What a day! Thank you to everyone who attended our Addi Road Writers’ Festival.

Addi Road

A small charity with a huge impact

Working with the community, we elevate human rights, arts & culture and sustainability.

We rescue food, fight hunger, and are leaders in the grassroots #RacismNotWelcome campaign with our Ambassador, Craig Foster.

We stand in solidarity with diverse communities in times of need.

Fighting hunger

Every week we divert over 8 tonnes of food from landfill and provide food to more than 8,000 people at our two Addi Road Food Pantries and Food Relief Hub. 

Hundreds of committed volunteers and generous donors make this possible.

The best way to help?

Donations are the lifeblood of our food relief efforts. We are not government funded.

All donations over $2 are tax-deductible. Addi Road Foundation (ABN 41 653 758 779) proudly supports Addi Road Community Organisation.


We believe access to safe, nutritious and culturally appropriate food is a human right. Our Addi Road Food Pantry helps anyone in need to stretch their budget, reduce food waste and put healthy food on their table.

Stories from the road

Healing Fire

Healing Fire

Last night we came together in a ‘healing circle’ around a fire at Addi Road. Our event was called Shifa-Kanyini… in Arabic the word ‘shifa’ means healing; in Pitjantjatjara the word ‘kanyini’ evokes a concept of responsibility and unconditional love for all creation.

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Telling a Better Story

Telling a Better Story

Our customers of the week, Kim and her daughter, tell us about their lives and give us some thoughts on why Addi Road Food Pantry is such a beautiful place to visit.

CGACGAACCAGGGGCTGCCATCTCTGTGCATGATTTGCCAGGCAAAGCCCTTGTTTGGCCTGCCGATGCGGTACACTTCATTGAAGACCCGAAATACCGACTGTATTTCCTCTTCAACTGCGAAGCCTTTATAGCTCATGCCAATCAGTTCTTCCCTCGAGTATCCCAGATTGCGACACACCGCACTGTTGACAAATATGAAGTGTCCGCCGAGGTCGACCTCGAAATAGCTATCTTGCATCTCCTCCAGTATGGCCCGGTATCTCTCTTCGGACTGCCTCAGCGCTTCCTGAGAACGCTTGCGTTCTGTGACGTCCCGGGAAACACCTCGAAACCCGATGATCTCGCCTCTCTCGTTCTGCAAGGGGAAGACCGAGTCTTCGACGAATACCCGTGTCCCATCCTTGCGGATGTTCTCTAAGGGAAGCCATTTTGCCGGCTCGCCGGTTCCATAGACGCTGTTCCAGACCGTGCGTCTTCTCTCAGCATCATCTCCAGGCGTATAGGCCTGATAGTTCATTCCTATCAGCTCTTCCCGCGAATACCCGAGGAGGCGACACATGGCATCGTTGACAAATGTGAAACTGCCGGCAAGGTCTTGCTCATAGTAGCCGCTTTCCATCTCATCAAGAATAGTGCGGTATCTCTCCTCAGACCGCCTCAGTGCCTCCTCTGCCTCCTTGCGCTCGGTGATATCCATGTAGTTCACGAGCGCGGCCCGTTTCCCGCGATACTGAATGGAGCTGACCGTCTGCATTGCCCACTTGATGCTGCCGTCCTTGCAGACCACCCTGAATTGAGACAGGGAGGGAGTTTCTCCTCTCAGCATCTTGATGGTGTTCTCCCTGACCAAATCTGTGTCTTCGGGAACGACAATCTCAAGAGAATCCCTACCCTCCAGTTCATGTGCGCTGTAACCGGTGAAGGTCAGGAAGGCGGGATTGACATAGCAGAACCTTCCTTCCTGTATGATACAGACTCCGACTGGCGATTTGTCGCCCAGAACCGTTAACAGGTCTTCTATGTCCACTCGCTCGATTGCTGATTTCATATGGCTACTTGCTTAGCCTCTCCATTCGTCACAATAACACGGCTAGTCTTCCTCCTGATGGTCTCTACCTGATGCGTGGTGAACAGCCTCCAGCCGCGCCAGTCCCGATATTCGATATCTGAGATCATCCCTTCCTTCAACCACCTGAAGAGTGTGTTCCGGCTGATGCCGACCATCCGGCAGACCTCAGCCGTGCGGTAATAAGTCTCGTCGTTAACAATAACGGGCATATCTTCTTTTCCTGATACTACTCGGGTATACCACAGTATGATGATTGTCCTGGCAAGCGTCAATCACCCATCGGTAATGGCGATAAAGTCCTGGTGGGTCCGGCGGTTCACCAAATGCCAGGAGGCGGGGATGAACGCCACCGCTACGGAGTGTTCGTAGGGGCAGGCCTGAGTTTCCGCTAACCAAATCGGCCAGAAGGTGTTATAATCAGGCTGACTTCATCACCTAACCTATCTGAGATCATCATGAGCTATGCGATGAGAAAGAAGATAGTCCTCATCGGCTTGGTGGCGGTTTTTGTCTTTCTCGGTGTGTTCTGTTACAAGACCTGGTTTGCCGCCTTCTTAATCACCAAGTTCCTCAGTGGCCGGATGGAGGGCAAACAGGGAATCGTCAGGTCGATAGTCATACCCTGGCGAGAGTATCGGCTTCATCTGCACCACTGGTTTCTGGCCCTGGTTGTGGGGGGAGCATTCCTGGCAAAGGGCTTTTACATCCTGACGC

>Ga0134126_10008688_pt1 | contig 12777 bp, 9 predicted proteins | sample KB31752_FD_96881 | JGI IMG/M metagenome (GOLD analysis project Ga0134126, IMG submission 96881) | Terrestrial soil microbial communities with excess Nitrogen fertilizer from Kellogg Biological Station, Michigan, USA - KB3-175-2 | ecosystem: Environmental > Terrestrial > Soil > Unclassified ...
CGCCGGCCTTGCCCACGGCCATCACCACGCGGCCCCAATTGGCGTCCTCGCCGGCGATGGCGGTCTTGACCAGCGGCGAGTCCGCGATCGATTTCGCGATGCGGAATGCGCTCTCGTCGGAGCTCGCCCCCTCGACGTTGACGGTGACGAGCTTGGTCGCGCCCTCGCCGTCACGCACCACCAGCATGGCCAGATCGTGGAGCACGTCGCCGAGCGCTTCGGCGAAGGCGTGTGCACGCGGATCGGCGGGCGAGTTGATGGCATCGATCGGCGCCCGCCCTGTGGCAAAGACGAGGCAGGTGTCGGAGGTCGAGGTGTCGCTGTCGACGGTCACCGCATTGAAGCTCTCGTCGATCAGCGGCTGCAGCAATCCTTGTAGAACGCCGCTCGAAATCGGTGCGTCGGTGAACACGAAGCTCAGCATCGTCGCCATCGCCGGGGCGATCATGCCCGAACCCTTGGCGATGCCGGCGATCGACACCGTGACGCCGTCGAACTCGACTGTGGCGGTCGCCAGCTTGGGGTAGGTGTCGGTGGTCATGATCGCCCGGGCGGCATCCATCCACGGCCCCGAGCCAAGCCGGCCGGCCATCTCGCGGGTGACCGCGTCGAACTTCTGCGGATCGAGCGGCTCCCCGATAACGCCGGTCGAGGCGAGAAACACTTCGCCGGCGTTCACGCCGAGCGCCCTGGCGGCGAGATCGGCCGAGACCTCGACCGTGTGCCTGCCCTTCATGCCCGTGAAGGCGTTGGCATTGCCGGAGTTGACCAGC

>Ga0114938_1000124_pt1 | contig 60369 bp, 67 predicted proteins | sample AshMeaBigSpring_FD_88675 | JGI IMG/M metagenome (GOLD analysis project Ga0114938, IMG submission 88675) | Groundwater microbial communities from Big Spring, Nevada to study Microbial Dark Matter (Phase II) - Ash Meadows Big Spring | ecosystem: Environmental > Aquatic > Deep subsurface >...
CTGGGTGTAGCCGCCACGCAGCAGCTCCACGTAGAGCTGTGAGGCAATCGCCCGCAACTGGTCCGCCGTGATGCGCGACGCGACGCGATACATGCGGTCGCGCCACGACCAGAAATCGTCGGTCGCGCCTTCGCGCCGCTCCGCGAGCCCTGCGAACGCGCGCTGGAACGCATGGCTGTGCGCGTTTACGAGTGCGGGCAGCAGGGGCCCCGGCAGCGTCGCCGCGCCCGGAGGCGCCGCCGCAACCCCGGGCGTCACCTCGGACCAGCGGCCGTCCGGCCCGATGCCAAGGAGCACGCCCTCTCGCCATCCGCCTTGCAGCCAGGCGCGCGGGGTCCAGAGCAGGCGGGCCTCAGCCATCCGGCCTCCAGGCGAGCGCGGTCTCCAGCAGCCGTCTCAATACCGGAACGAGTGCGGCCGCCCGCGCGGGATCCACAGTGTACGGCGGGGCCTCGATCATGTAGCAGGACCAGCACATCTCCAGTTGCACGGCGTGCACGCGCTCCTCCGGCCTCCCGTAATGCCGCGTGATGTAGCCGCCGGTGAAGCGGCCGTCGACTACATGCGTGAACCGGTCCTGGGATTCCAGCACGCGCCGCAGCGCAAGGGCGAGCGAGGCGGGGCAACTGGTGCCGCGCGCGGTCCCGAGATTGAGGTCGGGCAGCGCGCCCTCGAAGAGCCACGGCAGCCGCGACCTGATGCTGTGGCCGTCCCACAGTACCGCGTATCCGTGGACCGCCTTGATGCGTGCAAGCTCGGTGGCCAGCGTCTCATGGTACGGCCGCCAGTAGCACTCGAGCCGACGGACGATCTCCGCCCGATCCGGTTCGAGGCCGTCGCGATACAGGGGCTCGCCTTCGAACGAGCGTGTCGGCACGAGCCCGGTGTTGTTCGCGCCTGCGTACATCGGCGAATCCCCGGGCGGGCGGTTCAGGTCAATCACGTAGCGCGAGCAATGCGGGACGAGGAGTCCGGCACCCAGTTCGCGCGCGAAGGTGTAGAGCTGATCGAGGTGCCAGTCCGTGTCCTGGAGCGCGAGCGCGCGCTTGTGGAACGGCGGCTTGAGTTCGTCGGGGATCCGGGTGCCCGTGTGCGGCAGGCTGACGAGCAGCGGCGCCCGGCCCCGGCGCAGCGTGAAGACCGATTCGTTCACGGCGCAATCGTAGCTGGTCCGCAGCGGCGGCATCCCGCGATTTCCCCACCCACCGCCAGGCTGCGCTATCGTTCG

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Close to Home

Close to Home

A new report from Food Bank Australia reveals that 3.7 million households (36%) experienced moderate to severe food insecurity in the last year. The report also reveals that almost half of Australia’s population is feeling anxious about being able to consistently afford or access adequate food.

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Programs & initiatives


Addi Road’s powerful film Die. Or Die Trying: Escaping the Taliban is the gripping and emotional experience of 15 young women from Kabul as the Taliban invade their city and seize power.


The birthplace of multiculturalism in Australia, the grounds of what is now Addi Road was handed over to the community in 1976 after 60 years as an army depot.

Before the army depot, it was sold off for cheap housing, was a market garden and brick-making site. Prior to 1852 it was a seasonal wetland on the edge of a forest cared for by the Gadigal people of the Eora Nation.

Press coverage